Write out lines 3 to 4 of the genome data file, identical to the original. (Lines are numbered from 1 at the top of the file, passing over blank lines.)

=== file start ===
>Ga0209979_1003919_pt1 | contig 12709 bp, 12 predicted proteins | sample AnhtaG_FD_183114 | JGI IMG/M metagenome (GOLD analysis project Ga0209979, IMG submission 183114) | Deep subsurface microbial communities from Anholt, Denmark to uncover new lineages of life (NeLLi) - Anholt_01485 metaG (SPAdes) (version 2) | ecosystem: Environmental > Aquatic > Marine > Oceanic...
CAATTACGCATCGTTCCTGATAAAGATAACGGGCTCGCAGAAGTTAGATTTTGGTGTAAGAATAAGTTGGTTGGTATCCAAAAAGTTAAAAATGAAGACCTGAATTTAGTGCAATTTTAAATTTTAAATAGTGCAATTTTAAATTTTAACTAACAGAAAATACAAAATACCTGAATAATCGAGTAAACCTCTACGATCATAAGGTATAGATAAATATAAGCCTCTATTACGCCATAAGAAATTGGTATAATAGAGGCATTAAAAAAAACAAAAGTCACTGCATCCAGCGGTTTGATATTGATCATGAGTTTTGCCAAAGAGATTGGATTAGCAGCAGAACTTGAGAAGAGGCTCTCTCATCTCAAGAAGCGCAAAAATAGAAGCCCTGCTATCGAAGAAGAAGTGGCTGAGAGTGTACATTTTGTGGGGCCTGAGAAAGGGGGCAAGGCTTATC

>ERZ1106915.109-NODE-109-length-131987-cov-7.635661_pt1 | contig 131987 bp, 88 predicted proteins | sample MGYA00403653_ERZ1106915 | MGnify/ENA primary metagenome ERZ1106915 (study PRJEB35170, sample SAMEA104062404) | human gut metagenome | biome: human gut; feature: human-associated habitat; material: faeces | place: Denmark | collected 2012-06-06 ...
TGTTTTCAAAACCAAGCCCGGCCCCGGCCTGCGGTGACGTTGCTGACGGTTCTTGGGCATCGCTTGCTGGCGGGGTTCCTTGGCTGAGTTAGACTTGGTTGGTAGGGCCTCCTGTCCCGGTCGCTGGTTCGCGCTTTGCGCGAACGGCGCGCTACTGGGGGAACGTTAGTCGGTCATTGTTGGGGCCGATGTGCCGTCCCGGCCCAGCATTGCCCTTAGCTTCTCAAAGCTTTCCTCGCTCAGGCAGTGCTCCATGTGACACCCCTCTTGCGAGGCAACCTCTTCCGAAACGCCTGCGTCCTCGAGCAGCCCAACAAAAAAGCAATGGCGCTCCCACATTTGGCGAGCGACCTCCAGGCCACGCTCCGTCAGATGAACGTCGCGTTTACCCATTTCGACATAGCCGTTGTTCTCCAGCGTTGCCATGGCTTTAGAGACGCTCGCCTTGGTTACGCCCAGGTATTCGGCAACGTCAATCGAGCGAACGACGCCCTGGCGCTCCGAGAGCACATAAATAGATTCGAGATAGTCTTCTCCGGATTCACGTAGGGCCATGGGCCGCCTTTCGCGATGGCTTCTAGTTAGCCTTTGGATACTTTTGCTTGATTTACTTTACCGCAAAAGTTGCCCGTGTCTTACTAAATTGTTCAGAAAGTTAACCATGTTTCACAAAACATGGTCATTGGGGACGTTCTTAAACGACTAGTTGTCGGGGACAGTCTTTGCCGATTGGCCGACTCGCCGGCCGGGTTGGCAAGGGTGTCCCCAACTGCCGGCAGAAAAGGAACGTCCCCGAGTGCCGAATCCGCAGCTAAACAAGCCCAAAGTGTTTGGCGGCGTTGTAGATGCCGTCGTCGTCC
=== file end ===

>ERZ1106915.109-NODE-109-length-131987-cov-7.635661_pt1 | contig 131987 bp, 88 predicted proteins | sample MGYA00403653_ERZ1106915 | MGnify/ENA primary metagenome ERZ1106915 (study PRJEB35170, sample SAMEA104062404) | human gut metagenome | biome: human gut; feature: human-associated habitat; material: faeces | place: Denmark | collected 2012-06-06 ...
TGTTTTCAAAACCAAGCCCGGCCCCGGCCTGCGGTGACGTTGCTGACGGTTCTTGGGCATCGCTTGCTGGCGGGGTTCCTTGGCTGAGTTAGACTTGGTTGGTAGGGCCTCCTGTCCCGGTCGCTGGTTCGCGCTTTGCGCGAACGGCGCGCTACTGGGGGAACGTTAGTCGGTCATTGTTGGGGCCGATGTGCCGTCCCGGCCCAGCATTGCCCTTAGCTTCTCAAAGCTTTCCTCGCTCAGGCAGTGCTCCATGTGACACCCCTCTTGCGAGGCAACCTCTTCCGAAACGCCTGCGTCCTCGAGCAGCCCAACAAAAAAGCAATGGCGCTCCCACATTTGGCGAGCGACCTCCAGGCCACGCTCCGTCAGATGAACGTCGCGTTTACCCATTTCGACATAGCCGTTGTTCTCCAGCGTTGCCATGGCTTTAGAGACGCTCGCCTTGGTTACGCCCAGGTATTCGGCAACGTCAATCGAGCGAACGACGCCCTGGCGCTCCGAGAGCACATAAATAGATTCGAGATAGTCTTCTCCGGATTCACGTAGGGCCATGGGCCGCCTTTCGCGATGGCTTCTAGTTAGCCTTTGGATACTTTTGCTTGATTTACTTTACCGCAAAAGTTGCCCGTGTCTTACTAAATTGTTCAGAAAGTTAACCATGTTTCACAAAACATGGTCATTGGGGACGTTCTTAAACGACTAGTTGTCGGGGACAGTCTTTGCCGATTGGCCGACTCGCCGGCCGGGTTGGCAAGGGTGTCCCCAACTGCCGGCAGAAAAGGAACGTCCCCGAGTGCCGAATCCGCAGCTAAACAAGCCCAAAGTGTTTGGCGGCGTTGTAGATGCCGTCGTCGTCC